When Jacob learned that there was grain in Egypt, he said to his sons, ‘Why do you keep looking at one another? I have heard’, he said, ‘that there is grain in Egypt; go down and buy grain for us there, that we may live and not die.’ So ten of Joseph’s brothers went down to buy grain in Egypt. But Jacob did not send Joseph’s brother Benjamin with his brothers, for he feared that harm might come to him. Thus the sons of Israel were among the other people who came to buy grain, for the famine had reached the land of Canaan.
I once read a book about Emily Bronte’s novel Wuthering Heights that showed me that the story that I had thought of as a high romance was profoundly formed by political events. It was a book shaped by the ‘great hunger’ of Ireland every bit as much as it was the story of a relationship between Kathy and Heathcliff. I realized how much my own reading of a story had been shaped by popular music and film (Kate Bush, but also Merle Oberon and Laurence Olivier) as well as by my own longing for wild romance – and how I had managed to ignore the famine.
Some themes of the story of Joseph have also been marginalised from many of our popular readings. In Western culture particularly, the story of Joseph and his brothers is a family drama, or the story of the personal development of an individual. This seems to us the obvious and natural way to read this story. But it is also a story about politics and poverty, about slavery and oppression, about famine and economic migrants. There are others in the world who can help us read it that way. The story of Joseph is the story of how the people of Israel became slaves in Egypt and how the land of Egypt all came to be owned by Pharaoh alone. This is why Joseph remains an ambiguous character in Jewish tradition. He is not the star of a musical, but the one who helped Pharaoh enslave Israel and impoverish Egypt.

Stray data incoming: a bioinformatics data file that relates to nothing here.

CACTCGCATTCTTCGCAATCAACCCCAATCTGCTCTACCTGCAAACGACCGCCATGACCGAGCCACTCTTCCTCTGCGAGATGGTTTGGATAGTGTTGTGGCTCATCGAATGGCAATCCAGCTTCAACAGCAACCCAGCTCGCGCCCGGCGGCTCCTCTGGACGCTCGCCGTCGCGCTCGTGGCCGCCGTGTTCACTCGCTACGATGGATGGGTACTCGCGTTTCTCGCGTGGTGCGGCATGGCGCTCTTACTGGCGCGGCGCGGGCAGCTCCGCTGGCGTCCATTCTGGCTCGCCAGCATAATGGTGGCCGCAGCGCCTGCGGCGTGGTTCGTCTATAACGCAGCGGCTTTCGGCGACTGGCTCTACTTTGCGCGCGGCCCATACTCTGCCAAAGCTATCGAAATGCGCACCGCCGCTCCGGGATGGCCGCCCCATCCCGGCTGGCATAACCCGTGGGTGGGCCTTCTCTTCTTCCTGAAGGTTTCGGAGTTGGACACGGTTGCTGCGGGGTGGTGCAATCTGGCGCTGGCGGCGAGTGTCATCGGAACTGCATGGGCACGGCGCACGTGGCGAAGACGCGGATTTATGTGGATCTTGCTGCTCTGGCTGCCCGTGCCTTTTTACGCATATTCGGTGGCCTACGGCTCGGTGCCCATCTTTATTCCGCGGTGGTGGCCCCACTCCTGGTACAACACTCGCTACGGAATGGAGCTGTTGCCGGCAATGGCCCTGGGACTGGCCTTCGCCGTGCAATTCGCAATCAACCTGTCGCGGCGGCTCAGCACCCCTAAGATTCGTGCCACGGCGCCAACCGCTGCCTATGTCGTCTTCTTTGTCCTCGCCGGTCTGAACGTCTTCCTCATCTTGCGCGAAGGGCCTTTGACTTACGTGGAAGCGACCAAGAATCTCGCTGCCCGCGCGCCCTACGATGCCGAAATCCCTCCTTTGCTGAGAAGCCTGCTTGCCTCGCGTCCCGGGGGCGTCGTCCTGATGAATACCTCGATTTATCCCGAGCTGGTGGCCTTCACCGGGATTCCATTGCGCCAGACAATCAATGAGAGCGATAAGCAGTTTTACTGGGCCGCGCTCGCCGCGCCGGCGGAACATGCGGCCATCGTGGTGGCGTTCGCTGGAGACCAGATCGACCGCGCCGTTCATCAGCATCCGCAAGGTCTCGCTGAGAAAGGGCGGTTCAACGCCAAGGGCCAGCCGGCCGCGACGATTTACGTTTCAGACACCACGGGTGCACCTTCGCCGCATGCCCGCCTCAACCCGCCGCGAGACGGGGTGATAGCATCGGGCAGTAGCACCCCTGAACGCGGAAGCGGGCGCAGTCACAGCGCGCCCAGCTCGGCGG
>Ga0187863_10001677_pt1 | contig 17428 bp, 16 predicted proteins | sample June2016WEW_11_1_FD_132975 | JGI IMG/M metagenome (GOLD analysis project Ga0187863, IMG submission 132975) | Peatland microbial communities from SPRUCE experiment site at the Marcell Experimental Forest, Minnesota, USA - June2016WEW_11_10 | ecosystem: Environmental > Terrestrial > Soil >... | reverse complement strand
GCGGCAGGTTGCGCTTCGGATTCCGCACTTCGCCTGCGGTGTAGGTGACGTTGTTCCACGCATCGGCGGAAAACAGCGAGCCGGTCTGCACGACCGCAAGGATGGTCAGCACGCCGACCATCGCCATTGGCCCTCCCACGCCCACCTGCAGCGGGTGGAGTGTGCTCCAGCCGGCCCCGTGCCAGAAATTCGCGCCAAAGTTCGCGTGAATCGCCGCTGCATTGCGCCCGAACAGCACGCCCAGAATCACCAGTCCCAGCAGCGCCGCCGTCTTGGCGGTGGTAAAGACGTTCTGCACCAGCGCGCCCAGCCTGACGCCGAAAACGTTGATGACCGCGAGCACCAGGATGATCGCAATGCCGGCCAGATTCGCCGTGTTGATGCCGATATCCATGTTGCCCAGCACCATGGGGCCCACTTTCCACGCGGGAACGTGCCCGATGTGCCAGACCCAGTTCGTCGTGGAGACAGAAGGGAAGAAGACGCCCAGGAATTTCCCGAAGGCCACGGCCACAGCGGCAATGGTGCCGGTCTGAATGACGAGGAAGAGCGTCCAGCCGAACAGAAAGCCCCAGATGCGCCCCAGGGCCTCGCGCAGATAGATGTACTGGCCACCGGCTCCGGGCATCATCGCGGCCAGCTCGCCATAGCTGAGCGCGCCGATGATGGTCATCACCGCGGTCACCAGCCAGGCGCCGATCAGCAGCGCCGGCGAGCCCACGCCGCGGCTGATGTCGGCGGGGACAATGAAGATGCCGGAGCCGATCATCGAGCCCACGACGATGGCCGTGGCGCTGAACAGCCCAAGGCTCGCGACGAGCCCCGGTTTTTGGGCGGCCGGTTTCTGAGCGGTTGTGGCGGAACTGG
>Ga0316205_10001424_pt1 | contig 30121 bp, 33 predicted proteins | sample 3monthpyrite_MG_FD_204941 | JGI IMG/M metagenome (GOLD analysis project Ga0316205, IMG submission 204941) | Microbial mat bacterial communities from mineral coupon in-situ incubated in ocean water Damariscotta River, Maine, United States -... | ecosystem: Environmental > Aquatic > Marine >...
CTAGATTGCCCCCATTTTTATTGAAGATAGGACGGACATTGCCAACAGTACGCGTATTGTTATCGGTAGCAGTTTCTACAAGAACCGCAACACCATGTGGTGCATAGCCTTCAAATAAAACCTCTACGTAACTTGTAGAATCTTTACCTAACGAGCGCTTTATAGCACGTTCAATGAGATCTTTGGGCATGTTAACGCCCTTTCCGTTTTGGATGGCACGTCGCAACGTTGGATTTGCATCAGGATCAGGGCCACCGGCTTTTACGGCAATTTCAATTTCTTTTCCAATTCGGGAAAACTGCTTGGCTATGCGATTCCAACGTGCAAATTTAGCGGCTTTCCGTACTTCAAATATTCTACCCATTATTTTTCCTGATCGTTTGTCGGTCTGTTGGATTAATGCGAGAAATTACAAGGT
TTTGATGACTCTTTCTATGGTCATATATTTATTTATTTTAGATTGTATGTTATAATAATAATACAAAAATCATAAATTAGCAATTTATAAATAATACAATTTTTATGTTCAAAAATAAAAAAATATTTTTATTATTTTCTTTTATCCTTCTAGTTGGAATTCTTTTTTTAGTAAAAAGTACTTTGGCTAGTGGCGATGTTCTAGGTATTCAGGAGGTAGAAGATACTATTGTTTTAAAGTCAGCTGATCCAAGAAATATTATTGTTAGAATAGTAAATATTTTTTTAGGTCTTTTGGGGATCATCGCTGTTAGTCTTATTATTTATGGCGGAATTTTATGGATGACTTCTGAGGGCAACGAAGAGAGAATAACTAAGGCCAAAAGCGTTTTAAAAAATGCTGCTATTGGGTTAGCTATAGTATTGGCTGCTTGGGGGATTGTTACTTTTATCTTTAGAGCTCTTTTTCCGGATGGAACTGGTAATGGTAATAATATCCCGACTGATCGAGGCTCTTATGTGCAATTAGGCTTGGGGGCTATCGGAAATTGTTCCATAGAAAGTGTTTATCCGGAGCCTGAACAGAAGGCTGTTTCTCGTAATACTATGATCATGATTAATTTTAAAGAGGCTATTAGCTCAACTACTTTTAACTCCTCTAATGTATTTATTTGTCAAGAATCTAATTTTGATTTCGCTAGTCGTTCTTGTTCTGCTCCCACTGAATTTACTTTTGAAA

At this point of the story, there is a famine – and a famine is not just a plot device, but an experience and a political reality. It shouldn’t be ignored, just as the famines in the nineteenth century should never have been explained away or exploited, and just as the famines today should never be forgotten.
Oh God, give me grace and imagination to see the world through the eyes of the hungry. O God, give me strength and courage, to hear the voices of the most vulnerable.
O God, give me wisdom and insight, no longer to look only with my own eyes, but to have my vision changed and my perspective shifted, for the sake of all your people. Amen.
The Rev’d Dr Susan Durber is the minister of Taunton URC.